embedded clauses in tag
Download
Skip this Video
Download Presentation
Embedded Clauses in TAG

Loading in 2 Seconds...

play fullscreen
1 / 28

Embedded Clauses in TAG - PowerPoint PPT Presentation


  • 280 Views
  • Uploaded on

Embedded Clauses in TAG. S. NP VP. V S-bar. S. COMP NP VP. We think that they have left. Embedded Clauses. Matrix Clause. Embedded Clause. Linguistic Background. Constraints Semantic roles. Embedded Clauses: Constraints. Main verbs are subcategorized for

loader
I am the owner, or an agent authorized to act on behalf of the owner, of the copyrighted work described.
capcha
Download Presentation

PowerPoint Slideshow about 'Embedded Clauses in TAG' - Audrey


An Image/Link below is provided (as is) to download presentation

Download Policy: Content on the Website is provided to you AS IS for your information and personal use and may not be sold / licensed / shared on other websites without getting consent from its author.While downloading, if for some reason you are not able to download a presentation, the publisher may have deleted the file from their server.


- - - - - - - - - - - - - - - - - - - - - - - - - - E N D - - - - - - - - - - - - - - - - - - - - - - - - - -
Presentation Transcript
embedded clauses

S

NP VP

VS-bar

S

COMPNPVP

We thinkthat they have left.

Embedded Clauses

Matrix Clause

Embedded Clause

linguistic background
Linguistic Background
  • Constraints
  • Semantic roles
embedded clauses constraints
Embedded Clauses: Constraints
  • Main verbs are subcategorized for
    • The complementizer (that, for, to, etc.) Non-finite for-to
    • We hoped for there to be no trouble.
      • A word at the beginning of a subordinate clause that identifies it as a complement
    • The morphology of the embedded verb
      • Finite: present or past tense
      • Non-finite: infinitive, present participle, past participle
examples constraints imposed by the main verb on the embedded verb
Examples: Constraints imposed by the main verb on the embedded verb
  • “Say” requires a finite embedded clause:
    • Sam said that Sue saw him.
    • *Sam said Sue to see him.
    • *Sam said that Sue seeing him.
  • “that” is a complementizer that goes with finite clauses. When it comes after a verb, it is optional:
    • Sam said Sue saw him.
    • That he left is a problem.
    • *He left is a problem.
      • “That” is only optional after a verb.
examples constraints imposed by the main verb on the embedded verb1
Examples: Constraints imposed by the main verb on the embedded verb
  • “Expect” takes a finite clause or an infinitive, but not a participle:
    • We expect to see him.
    • We expect that we will see him.
      • Modal auxiliary verbs (will, would, may, might, can, could, shall, should, etc) are always finite.
    • *We expect seeing him.
      • Might sound grammatical because “seeing him” can be a noun phrase, and “expect” can occur with a noun phrase: “We expect problems”
    • *We expect seen him.
finite embedded clauses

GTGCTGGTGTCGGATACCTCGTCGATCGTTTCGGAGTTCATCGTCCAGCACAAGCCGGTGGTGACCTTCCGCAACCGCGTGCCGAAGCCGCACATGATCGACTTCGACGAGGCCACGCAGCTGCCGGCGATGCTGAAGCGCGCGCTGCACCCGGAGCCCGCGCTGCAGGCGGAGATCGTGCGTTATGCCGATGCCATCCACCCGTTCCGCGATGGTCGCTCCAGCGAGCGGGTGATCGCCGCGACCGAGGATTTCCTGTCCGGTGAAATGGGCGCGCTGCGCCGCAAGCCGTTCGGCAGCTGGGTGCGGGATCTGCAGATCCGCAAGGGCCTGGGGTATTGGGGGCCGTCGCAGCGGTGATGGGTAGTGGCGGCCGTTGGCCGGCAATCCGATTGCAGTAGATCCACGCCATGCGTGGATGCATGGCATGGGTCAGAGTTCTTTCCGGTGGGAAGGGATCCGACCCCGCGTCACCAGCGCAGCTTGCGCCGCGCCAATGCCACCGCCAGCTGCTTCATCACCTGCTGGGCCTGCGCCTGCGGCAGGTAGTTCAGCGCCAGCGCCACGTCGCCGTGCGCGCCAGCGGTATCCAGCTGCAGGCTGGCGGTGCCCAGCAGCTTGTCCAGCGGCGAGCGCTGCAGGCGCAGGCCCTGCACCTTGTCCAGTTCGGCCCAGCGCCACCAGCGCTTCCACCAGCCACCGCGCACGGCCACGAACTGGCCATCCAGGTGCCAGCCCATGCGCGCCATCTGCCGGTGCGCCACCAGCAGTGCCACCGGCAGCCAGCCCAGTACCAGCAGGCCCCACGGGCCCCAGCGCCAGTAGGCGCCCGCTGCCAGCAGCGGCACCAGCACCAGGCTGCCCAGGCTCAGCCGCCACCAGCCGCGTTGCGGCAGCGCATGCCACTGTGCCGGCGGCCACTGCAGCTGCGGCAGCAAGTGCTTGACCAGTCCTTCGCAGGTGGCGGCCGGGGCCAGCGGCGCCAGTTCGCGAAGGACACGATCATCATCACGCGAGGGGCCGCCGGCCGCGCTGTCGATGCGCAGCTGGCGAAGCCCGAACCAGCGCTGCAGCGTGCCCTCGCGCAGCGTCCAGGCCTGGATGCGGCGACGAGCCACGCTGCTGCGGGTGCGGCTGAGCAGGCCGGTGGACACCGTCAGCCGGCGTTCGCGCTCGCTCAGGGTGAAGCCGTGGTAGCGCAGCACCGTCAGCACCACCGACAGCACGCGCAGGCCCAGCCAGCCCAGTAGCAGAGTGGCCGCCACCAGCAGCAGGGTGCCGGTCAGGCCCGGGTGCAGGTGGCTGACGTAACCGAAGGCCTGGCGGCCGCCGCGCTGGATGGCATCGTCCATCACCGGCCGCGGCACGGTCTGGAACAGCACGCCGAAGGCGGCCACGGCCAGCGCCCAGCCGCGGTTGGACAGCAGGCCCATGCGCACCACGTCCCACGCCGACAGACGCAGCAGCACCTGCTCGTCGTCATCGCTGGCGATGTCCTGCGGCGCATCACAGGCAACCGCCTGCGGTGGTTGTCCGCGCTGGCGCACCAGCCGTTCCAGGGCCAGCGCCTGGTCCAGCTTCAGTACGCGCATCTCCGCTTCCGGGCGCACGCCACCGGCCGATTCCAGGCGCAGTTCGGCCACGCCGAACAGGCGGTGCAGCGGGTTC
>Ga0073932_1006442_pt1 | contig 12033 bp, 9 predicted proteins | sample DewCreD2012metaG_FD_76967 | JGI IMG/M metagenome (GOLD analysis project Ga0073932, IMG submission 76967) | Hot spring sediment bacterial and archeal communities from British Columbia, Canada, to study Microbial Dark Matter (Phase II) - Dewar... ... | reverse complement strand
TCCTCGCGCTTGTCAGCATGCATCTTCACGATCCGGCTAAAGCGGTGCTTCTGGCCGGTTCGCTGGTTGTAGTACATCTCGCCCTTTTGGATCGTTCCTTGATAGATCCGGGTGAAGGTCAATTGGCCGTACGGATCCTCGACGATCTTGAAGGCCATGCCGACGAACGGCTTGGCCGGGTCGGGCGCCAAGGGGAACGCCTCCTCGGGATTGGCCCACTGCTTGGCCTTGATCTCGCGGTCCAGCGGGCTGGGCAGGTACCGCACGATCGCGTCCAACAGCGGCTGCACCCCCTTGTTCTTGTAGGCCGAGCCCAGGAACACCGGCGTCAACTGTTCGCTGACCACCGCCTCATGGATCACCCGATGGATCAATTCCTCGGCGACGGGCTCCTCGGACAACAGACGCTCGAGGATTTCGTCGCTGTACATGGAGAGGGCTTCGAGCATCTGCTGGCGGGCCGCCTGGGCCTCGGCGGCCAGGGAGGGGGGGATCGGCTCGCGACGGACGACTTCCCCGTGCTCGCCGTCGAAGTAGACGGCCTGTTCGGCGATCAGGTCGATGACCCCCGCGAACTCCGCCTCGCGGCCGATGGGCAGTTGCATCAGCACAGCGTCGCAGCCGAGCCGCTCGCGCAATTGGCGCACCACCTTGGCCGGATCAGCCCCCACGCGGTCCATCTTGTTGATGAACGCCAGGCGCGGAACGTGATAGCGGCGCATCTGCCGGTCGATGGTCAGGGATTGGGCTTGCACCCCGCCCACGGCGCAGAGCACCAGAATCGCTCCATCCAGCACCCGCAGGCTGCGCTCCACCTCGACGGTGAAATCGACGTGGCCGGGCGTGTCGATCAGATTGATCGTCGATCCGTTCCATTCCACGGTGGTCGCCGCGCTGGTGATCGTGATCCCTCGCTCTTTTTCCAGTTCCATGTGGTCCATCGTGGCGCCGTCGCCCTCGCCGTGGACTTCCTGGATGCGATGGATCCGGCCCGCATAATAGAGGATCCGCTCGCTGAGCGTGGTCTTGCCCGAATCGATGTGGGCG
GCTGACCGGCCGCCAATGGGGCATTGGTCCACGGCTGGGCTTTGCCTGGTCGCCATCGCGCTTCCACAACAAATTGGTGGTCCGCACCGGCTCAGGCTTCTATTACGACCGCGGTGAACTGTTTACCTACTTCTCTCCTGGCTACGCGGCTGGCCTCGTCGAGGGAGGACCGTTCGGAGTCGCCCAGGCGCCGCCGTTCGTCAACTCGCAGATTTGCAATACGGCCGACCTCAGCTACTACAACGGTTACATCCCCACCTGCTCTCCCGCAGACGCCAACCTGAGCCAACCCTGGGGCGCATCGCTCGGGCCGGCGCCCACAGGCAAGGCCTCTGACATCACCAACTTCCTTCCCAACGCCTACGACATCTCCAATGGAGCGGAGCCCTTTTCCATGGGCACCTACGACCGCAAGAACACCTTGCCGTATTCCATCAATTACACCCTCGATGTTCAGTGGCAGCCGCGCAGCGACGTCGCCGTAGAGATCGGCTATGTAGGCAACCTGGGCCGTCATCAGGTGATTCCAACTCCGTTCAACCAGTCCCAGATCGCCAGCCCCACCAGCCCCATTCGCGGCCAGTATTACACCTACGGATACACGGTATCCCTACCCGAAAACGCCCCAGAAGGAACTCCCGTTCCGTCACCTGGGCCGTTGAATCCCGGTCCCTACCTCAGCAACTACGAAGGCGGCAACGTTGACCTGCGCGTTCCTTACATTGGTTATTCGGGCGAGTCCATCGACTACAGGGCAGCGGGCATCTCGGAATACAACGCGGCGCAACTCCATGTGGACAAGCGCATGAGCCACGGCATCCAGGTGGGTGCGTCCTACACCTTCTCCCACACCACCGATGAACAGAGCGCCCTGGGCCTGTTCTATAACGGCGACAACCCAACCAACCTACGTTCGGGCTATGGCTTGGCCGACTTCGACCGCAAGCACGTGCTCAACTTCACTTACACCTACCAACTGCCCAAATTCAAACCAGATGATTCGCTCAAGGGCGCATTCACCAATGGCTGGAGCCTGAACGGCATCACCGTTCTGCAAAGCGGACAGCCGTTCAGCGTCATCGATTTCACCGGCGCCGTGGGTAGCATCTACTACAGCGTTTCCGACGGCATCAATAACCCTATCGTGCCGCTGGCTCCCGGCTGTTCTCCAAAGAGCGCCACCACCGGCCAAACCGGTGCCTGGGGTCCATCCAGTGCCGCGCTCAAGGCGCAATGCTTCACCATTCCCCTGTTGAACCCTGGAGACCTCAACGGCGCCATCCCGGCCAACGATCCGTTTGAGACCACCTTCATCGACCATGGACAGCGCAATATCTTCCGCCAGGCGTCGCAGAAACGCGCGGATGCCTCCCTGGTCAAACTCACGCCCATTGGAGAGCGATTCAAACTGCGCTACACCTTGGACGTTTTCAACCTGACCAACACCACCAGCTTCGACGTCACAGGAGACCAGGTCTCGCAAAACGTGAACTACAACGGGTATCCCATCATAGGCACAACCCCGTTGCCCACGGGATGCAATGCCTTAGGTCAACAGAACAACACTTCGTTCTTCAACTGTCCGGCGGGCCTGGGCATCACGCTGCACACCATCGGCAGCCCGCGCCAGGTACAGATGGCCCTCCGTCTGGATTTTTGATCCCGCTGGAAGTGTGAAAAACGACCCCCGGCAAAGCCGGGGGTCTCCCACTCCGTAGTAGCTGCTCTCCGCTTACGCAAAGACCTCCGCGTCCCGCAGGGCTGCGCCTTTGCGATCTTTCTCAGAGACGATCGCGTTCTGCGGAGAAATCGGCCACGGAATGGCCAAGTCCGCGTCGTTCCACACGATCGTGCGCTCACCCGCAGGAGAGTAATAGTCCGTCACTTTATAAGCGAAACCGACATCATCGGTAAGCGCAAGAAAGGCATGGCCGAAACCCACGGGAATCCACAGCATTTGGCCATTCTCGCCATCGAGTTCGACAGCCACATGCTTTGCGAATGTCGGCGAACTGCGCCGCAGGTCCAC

Finite embedded clauses
  • Finite embedded clause
    • I believe (that) it is snowing.
    • Say, think, scream
  • Finite with dummy subject
    • It seems that they have left.
  • Finite embedded question
    • I wondered/asked whether/if it was snowing.
  • Finite plus object
    • We told them that it was snowing.
  • Finite plus PP
    • We said to them that it was snowing.
non finite embedded clauses
Non-finite embedded clauses
  • Non-finite for-to
    • We hoped for there to be no trouble.
  • Non-finite: Raising to subject
    • They seem (to us) to have left.
    • Appear, continue
  • Non-finite: Subject Equi
    • They tried to leave.
    • Intend, expect, plan, hope
  • Non-finite: Raising to object
    • We believe them to have left.
    • consider
  • Non-finite: Object Equi
    • We persuaded them to leave.
    • Convince, order, force, signaled
  • Non-finite: promise
    • We promised them to leave.
english auxiliary verbs
English Auxiliary Verbs
  • Modal verbs: (will, would, can, could, shall, should, may, might, and a few others)
    • Invariant: don’t have a third person singular form.
    • Only occur where you can have present or past tense. Don’t occur in infinitives, gerunds, or participles:
      • I will go.
      • I would go.
      • I said I would go.
      • *I want to can go.
        • Compare: I want to be able to go.
      • *Canning go would make me happy.
        • Compare: Being able to go would make me happy.
    • The next verb must be an infinitive without “to”.
      • I will have gone.
      • I will be going.
      • *I will going/gone/went/goes.
english auxiliary verbs1
English Auxiliary Verbs
  • “Have”
    • Must be followed by a past participle:
      • I have gone.
      • *I have going/went/goes/go.
  • Progressive “be”
    • Must be followed by a present participle:
      • I am going.
      • *I am goes/went/go.
  • Passive “be”
    • Must be followed by a passive verb:
      • The cookies were devoured.
      • *The cookies were devouring/devours/devour.
auxiliary verbs as main verbs for syntax not for semantics
Auxiliary verbs as main verbs(for syntax; not for semantics)
  • The auxiliary verb can impose constraints on the main verb.
    • Sam is sleeping/*slept/*sleeps.
  • The main clause has to be finite (has a tense).
    • Sam sleeps/slept.
    • *Sam to sleep.
    • *Sam sleeping.
  • The auxiliary verb carries the tense, not the main verb:
    • Sam is sleeping.
    • *Sam be sleeps.
slide12

S

S

NP VP

NP VP

V VP

V VP

Sam is sleeping